About half of the Connecticut students who took a new statewide standardized science test last spring scored at grade level or better, but state officials say it is hard to say how good — or not– those scores are.

Because the test is new and the same test is not administered in other states, it is difficult to assess how successful Connecticut students were on the test.

“We really did not have an expectation” on how the students would do, said Ajit Gopalakrishnan, chief performance officer at the State Department of Education. “It’s hard to have an expectation when it’s a completely brand new set of standard and a completely brand new assessment.”

About 115,000 students in three grades took the Next Generation Science Standards test, with 53.6% of the state’s fifth graders scoring at grade level or better — the highest average among the grades.

Among eighth graders,  52.2 % scored at the proficient or better level, while 47.7 % of the e11th graders did so.

District by district and school by school scores were released Wednesday and are available on the department’s Edsight website.

As has been the case with all the state’s standardized tests –including the latest Smarter Balanced Assessment Consortium test in English and math —  a far greater percentage of students in the wealthier suburban towns scored at the proficient level or better than did students in the state’s poor cities.

For instance, only about a quarter of Hartford’s fifth, eighth and 11th graders scored at the proficient level or better compared to better than three quarters who did so in each tested grade in Simsbury and Darien.

Gopalakrishnan said the science test is quite different from past standardized science tests. “It’s not just about communicating the content,” he said. “It really is about getting kids to think and act like scientists.”

He said the results are saying “Sure, our kids can do it. They need the instruction obviously. Obviously,  the instruction has to change. You can’t teach science the old way …This is basically saying our kids can do it and we need more of our kids to do it.”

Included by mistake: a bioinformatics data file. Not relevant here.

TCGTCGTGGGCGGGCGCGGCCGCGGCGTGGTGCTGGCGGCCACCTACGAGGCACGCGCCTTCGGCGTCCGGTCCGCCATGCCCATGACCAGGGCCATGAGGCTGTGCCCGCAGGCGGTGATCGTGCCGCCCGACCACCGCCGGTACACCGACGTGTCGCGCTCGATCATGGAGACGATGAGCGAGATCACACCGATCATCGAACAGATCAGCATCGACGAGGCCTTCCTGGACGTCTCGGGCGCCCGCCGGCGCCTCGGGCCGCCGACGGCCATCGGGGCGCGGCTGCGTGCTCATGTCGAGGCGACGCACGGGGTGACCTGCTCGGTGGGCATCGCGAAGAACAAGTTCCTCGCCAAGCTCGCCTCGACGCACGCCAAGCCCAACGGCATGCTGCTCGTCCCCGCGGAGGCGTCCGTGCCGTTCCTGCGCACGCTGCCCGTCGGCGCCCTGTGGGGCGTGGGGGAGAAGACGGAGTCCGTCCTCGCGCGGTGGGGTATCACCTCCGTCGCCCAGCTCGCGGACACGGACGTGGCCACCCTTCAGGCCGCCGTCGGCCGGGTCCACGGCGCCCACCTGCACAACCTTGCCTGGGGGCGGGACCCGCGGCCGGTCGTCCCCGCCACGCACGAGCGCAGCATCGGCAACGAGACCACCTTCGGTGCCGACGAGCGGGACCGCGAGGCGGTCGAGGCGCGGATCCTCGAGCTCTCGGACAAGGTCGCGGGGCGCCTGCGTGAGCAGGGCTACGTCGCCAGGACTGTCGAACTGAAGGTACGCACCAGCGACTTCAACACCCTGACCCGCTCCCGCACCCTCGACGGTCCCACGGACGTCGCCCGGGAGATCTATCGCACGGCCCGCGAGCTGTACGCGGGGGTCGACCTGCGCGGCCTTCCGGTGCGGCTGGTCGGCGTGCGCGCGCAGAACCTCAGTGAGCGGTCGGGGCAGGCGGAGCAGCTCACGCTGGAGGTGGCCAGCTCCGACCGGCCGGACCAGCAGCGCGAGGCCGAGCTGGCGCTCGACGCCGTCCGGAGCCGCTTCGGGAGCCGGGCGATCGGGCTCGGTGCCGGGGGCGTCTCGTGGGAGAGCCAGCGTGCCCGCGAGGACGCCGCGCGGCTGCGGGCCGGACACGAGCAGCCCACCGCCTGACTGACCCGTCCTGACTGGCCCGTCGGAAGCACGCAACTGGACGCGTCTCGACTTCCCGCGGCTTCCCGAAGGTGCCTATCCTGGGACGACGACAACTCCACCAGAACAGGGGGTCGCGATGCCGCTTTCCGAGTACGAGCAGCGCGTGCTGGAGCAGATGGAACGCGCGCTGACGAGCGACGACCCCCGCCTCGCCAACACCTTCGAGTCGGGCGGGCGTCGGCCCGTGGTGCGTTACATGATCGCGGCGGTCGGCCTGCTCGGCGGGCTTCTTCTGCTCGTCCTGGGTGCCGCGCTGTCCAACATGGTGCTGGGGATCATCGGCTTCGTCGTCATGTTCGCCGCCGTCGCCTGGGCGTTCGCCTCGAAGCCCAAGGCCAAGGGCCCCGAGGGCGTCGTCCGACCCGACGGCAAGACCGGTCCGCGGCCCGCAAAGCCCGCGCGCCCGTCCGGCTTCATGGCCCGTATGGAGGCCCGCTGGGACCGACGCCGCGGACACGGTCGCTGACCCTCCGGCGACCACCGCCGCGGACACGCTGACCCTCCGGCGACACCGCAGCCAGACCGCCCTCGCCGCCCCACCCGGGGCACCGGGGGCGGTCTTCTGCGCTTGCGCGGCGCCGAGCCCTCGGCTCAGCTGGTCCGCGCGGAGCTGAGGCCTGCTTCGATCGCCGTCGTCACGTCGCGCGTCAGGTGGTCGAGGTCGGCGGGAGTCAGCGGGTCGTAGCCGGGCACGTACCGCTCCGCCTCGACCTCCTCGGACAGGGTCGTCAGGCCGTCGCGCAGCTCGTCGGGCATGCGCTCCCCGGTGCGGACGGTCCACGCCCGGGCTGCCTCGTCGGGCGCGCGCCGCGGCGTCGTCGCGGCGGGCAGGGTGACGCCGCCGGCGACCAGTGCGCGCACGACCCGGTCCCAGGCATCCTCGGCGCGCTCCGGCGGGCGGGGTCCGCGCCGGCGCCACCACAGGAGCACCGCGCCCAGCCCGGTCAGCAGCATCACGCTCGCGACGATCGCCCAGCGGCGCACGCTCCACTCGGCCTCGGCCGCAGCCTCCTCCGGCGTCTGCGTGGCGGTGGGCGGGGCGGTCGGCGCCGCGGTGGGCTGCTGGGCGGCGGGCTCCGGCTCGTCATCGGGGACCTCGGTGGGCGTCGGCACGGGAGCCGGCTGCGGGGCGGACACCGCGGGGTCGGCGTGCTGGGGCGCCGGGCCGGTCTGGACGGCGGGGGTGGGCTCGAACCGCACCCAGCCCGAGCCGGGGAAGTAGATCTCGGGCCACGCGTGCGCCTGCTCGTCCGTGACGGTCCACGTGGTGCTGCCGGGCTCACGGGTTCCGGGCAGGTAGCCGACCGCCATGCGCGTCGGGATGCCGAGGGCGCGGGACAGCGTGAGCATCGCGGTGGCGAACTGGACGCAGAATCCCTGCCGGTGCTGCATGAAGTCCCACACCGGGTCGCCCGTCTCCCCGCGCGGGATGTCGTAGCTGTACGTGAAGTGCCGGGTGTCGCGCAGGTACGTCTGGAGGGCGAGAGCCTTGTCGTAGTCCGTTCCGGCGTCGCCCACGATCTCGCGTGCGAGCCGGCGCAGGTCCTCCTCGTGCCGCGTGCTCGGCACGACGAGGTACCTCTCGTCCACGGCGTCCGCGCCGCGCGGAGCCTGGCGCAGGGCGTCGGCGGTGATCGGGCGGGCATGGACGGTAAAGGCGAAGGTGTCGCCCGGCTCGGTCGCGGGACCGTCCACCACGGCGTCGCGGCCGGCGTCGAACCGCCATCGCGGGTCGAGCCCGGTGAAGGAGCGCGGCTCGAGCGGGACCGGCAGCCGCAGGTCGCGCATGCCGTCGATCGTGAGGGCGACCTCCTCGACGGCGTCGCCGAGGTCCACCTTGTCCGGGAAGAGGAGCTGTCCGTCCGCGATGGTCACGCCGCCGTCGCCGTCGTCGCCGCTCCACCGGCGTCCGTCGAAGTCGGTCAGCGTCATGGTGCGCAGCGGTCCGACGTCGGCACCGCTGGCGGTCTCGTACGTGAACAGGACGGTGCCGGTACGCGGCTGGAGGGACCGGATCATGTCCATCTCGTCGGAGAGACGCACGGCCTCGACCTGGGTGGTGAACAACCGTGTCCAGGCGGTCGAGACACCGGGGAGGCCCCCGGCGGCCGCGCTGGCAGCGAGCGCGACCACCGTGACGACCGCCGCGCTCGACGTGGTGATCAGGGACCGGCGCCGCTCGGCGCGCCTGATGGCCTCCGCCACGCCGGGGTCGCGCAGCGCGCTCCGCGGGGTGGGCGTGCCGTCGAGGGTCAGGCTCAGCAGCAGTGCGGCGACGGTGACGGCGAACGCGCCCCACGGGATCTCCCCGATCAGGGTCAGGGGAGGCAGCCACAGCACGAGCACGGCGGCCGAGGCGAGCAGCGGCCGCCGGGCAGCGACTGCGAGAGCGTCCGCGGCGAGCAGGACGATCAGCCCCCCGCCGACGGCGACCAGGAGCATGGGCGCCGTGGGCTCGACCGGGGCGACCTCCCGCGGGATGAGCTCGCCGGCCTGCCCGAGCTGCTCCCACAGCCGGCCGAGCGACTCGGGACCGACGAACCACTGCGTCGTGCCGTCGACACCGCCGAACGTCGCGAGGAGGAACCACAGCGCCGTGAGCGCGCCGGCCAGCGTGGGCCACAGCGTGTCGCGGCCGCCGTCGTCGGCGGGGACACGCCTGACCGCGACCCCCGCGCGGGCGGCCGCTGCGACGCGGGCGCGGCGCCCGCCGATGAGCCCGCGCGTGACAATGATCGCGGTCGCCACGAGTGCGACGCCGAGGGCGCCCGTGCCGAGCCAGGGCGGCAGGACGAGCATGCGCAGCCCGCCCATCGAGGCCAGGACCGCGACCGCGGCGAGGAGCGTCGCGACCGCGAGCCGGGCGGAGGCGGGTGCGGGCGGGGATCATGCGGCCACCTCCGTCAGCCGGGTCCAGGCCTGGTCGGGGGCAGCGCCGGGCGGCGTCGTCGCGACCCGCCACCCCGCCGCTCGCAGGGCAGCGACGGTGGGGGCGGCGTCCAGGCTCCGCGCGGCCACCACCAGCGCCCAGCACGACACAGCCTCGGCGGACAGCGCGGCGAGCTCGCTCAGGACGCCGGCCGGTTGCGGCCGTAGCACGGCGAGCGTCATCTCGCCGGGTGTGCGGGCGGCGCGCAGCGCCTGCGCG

Education Commissioner Miguel Cardona said the Next Generation Science Standards test goes beyond textbook lessons and asks “students to think like scientists. It represents an important shift in how science is taught and learned with a more enriching experience supported by relevant, exciting and hands-on activities. When the material at hand resonates with students it is more likely to inspire and lead to advanced study and the pursuit of increasingly important STEM-related college and career pathways.”

Kathleen Megan wrote for more than three decades for the Hartford Courant, covering education in recent years and winning many regional and national awards. She is now covering education and child welfare issues for the Mirror.

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  1. The results of the science test are quite clear, and does not bode well for business and industry that requires employees to be proficient in science and math. Nor does the test results provide any comfort for Governor Lamont’s intentions to bring high tech industry to CT. Once again the political establishment in the CT Department of Education prefer to spin the test outcomes as a “first test” and therefore cannot be compared and they did not have any “expected outcomes”. Perhaps this is the biggest problem, our education leaders have no expectations beyond being mediocre.

  2. How does a standardized test get students “to think like a scientist?” Or provide an enriching experience? I also find it hard to believe that in CT only half of students are at grade level. I know we have an achievement gap, but we’re also a state with top performing schools. CT students do well on the SAT, comparing quite well with states that require all students to take the SAT. CT students average 1046 on that test.

  3. Meanwhile, back in the real world (a.k.a., Objective Reality), if only half of your products are meeting their quality standards, there is obviously something seriously wrong with your process, your standards and/or your measurements, irrespective of how your results are trending or compare to those of competitors.

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